Saving: File Naming Rules

The first time you save a file, you should tell it what "file name" to store your work under (note that "some" programs will automatically put a file name in, but it is much better if you name your own files, so you have a better chance of finding them later).

The first time you save your work, you should use the "Save As" command, to tell your computer what "file name" to save your work in (in "some" programs, if you use the "Save" command the first time you save, it will act as if you clicked on the "Save As" command, but this is only in some programs, so you should develop a habit of using the "Save As" command the first time you save a new file). The "Save As" and "Save" commands are usually under the File menu (in most programs).

So, when you are typing a new document on your word processing program, the first time you go to save it, click on "File" to bring the File menu down, and click on "Save As" to bring the "Save As" dialog box up.

In the Save As dialog box, you can tell the computer where to put your file and what to call it. I won't get into where to put your file here, except to say that if the computer is putting your files in "My Documents" that is fine for now.

Then you have to tell the computer what "file name" to call your file. You should name your file according to what is in it (for example, if it is a letter to your son John, call it "Letter to John" not "Letter"). When you name your file, on computers with Microsoft Windows, there are also some computer requirements:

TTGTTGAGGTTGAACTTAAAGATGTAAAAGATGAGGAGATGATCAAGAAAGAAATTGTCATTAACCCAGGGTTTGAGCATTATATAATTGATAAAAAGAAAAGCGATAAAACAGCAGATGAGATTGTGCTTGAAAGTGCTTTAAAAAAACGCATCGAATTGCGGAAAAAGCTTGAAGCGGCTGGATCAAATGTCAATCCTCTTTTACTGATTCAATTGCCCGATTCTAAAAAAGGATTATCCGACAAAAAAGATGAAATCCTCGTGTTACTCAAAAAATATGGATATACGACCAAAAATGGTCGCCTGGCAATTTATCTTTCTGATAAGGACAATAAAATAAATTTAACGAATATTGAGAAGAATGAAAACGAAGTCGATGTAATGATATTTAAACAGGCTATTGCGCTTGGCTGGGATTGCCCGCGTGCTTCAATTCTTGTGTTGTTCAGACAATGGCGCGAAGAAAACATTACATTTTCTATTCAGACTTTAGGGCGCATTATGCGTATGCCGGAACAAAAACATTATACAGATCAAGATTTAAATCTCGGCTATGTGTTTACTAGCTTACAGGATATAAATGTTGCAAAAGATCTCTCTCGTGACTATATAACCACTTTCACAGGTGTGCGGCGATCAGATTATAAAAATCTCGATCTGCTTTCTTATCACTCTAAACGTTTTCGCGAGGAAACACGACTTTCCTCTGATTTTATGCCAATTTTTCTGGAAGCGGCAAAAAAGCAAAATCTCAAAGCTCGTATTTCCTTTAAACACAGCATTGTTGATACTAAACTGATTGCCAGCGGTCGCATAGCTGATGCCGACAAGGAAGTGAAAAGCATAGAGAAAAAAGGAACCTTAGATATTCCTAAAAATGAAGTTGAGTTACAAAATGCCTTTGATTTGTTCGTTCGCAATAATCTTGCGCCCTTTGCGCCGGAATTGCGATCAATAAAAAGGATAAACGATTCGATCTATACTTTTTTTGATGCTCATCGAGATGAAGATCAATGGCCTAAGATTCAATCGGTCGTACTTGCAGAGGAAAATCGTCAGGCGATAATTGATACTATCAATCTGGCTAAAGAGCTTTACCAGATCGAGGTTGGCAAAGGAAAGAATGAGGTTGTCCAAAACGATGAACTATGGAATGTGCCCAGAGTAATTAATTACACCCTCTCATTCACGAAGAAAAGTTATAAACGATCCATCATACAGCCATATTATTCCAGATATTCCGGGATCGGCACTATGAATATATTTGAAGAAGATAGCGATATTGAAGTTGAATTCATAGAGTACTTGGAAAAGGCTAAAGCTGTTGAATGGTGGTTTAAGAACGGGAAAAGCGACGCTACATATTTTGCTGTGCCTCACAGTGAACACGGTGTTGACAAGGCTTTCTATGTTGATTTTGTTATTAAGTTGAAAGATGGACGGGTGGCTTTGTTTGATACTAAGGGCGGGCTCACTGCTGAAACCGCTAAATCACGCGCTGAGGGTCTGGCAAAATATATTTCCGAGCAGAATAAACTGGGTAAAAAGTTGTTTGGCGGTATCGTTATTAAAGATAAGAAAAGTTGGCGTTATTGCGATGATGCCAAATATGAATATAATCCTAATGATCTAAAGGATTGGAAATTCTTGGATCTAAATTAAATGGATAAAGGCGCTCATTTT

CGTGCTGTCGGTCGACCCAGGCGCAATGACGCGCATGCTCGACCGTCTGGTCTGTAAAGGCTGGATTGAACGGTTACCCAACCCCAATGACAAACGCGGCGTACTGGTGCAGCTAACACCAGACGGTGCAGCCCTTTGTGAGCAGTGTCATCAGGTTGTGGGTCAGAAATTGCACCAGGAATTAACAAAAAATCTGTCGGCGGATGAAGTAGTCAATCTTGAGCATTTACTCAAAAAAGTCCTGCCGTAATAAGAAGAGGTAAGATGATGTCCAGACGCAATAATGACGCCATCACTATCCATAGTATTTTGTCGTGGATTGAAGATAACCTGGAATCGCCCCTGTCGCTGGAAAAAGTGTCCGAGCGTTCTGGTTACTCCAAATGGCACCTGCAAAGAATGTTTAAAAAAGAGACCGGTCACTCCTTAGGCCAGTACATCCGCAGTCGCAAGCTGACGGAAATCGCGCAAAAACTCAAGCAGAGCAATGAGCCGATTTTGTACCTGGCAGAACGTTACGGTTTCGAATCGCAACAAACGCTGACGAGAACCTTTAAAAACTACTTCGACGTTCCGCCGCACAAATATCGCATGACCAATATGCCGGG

1. Use letters and/or numbers.
  2. Use NO punctuation (and especially NO periods).

In fact, your file names can contain some punctuation, but some of the punctuation characters have special meanings to the computer, and cannot be used. Your file names can contain apostrophes, dashes, underscores, and commas, but it is much easier to remember the rules if you use only letters and/or numbers, and avoid all punctuation.

You can even use periods, but you should not put periods near the end of the file name, within the last 4 characters. If you accidentally use a period near the end of your file name, you will probably have trouble getting that file back again later (if this happens, a technician can help you get your file back again).

Here are some examples of GOOD file names:

 2004 Taxes for Bob Smith
 Personal Budget 2004
 Car Prices 2004
 Investment Notes from June 2003 Course
 Daily Weight for John starting March 2003
 To Do List
 Letter to Prime Minister, Feb 23, 2004

Note the use of two commas in this last file name. This is ok, and it is rather handy, but just be careful not to use periods, especically at the end of your file names.

Here are some examples of BAD file names (the problem is listed below each one):

 John This does not say what is in the file (if this is a letter, calculations, genealogy information, etc.).
 Letter This does not say who it is for.
 Letter to John. This has a period at the end of it, which causes problems.
 To Do List March 20/04 This file name has a slash "/" between the "20" and the "04" so the computer will not accept it.
 Letter to "Mom" The quotes around Mom will not be accepted by the computer.
 Interest * Principal - List of Payments This file has an asterisk "*" in it, which the computer will not accept. The dash "-" is ok.

So, rather than memorizing all the details and risk having a problem, keep it simple: When you name a file, use only letters and/or numbers, and use no punctuation.

Written by Jim McGinn
Copyright 2004, McGinnovation Inc.

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